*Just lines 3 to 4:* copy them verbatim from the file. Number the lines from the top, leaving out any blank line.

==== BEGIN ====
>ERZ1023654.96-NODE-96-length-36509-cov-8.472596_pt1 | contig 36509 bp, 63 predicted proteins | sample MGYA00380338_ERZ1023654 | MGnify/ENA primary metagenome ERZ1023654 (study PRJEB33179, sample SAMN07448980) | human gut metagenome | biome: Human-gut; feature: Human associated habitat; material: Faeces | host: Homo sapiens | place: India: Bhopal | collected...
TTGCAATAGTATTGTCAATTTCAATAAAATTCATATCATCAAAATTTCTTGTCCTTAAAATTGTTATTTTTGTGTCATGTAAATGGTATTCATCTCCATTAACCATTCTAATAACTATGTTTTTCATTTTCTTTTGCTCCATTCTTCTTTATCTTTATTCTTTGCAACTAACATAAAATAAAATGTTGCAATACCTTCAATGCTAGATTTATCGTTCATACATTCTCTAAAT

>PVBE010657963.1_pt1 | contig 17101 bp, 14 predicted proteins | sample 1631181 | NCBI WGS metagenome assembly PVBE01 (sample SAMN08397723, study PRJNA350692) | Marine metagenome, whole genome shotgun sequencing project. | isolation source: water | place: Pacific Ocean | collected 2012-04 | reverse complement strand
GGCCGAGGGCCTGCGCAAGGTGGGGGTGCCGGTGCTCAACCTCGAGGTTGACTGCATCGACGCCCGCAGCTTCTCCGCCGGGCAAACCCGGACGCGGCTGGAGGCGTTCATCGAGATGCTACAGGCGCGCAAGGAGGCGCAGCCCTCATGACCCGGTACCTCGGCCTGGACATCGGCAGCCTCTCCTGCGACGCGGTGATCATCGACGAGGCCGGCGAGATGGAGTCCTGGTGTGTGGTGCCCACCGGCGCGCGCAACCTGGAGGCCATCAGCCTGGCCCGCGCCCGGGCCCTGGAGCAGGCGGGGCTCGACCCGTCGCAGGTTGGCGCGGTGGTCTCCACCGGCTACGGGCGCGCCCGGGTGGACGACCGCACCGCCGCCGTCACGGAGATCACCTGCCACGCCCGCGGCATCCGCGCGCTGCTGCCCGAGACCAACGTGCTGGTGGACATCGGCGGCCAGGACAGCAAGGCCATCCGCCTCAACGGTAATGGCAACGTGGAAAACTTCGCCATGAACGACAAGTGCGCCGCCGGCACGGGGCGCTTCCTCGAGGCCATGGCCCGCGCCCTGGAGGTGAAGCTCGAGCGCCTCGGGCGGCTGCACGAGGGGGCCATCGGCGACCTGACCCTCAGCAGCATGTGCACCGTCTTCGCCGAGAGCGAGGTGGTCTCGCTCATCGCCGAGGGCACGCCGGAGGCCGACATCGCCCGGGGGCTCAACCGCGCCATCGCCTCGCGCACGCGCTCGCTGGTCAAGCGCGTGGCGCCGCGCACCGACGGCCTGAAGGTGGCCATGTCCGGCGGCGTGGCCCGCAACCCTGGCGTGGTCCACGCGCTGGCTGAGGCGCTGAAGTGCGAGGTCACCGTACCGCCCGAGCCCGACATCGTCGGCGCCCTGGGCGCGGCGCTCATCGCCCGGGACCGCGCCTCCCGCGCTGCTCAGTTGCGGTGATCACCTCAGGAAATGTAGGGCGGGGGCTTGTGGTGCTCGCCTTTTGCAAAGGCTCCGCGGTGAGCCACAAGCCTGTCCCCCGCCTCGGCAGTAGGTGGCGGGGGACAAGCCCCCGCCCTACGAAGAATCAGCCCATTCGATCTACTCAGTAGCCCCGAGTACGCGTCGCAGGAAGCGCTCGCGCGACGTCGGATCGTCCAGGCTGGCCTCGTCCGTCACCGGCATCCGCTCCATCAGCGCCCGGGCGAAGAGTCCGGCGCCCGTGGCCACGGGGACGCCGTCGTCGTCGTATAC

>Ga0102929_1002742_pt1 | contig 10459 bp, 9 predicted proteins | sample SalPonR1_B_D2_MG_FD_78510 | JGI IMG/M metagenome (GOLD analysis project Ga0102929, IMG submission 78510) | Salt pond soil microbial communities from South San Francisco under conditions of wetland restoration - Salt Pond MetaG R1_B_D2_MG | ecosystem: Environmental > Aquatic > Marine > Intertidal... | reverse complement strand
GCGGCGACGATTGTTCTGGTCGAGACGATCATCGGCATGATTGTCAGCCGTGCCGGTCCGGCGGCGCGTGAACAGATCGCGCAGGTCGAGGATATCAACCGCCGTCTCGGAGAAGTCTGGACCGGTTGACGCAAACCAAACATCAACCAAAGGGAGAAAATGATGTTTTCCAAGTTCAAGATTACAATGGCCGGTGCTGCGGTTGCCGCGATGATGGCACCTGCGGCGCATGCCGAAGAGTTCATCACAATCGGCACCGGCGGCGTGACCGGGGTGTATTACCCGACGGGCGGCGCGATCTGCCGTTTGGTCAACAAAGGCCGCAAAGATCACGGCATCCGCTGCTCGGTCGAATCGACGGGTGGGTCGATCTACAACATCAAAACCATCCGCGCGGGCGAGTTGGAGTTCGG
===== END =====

>PVBE010657963.1_pt1 | contig 17101 bp, 14 predicted proteins | sample 1631181 | NCBI WGS metagenome assembly PVBE01 (sample SAMN08397723, study PRJNA350692) | Marine metagenome, whole genome shotgun sequencing project. | isolation source: water | place: Pacific Ocean | collected 2012-04 | reverse complement strand
GGCCGAGGGCCTGCGCAAGGTGGGGGTGCCGGTGCTCAACCTCGAGGTTGACTGCATCGACGCCCGCAGCTTCTCCGCCGGGCAAACCCGGACGCGGCTGGAGGCGTTCATCGAGATGCTACAGGCGCGCAAGGAGGCGCAGCCCTCATGACCCGGTACCTCGGCCTGGACATCGGCAGCCTCTCCTGCGACGCGGTGATCATCGACGAGGCCGGCGAGATGGAGTCCTGGTGTGTGGTGCCCACCGGCGCGCGCAACCTGGAGGCCATCAGCCTGGCCCGCGCCCGGGCCCTGGAGCAGGCGGGGCTCGACCCGTCGCAGGTTGGCGCGGTGGTCTCCACCGGCTACGGGCGCGCCCGGGTGGACGACCGCACCGCCGCCGTCACGGAGATCACCTGCCACGCCCGCGGCATCCGCGCGCTGCTGCCCGAGACCAACGTGCTGGTGGACATCGGCGGCCAGGACAGCAAGGCCATCCGCCTCAACGGTAATGGCAACGTGGAAAACTTCGCCATGAACGACAAGTGCGCCGCCGGCACGGGGCGCTTCCTCGAGGCCATGGCCCGCGCCCTGGAGGTGAAGCTCGAGCGCCTCGGGCGGCTGCACGAGGGGGCCATCGGCGACCTGACCCTCAGCAGCATGTGCACCGTCTTCGCCGAGAGCGAGGTGGTCTCGCTCATCGCCGAGGGCACGCCGGAGGCCGACATCGCCCGGGGGCTCAACCGCGCCATCGCCTCGCGCACGCGCTCGCTGGTCAAGCGCGTGGCGCCGCGCACCGACGGCCTGAAGGTGGCCATGTCCGGCGGCGTGGCCCGCAACCCTGGCGTGGTCCACGCGCTGGCTGAGGCGCTGAAGTGCGAGGTCACCGTACCGCCCGAGCCCGACATCGTCGGCGCCCTGGGCGCGGCGCTCATCGCCCGGGACCGCGCCTCCCGCGCTGCTCAGTTGCGGTGATCACCTCAGGAAATGTAGGGCGGGGGCTTGTGGTGCTCGCCTTTTGCAAAGGCTCCGCGGTGAGCCACAAGCCTGTCCCCCGCCTCGGCAGTAGGTGGCGGGGGACAAGCCCCCGCCCTACGAAGAATCAGCCCATTCGATCTACTCAGTAGCCCCGAGTACGCGTCGCAGGAAGCGCTCGCGCGACGTCGGATCGTCCAGGCTGGCCTCGTCCGTCACCGGCATCCGCTCCATCAGCGCCCGGGCGAAGAGTCCGGCGCCCGTGGCCACGGGGACGCCGTCGTCGTCGTATAC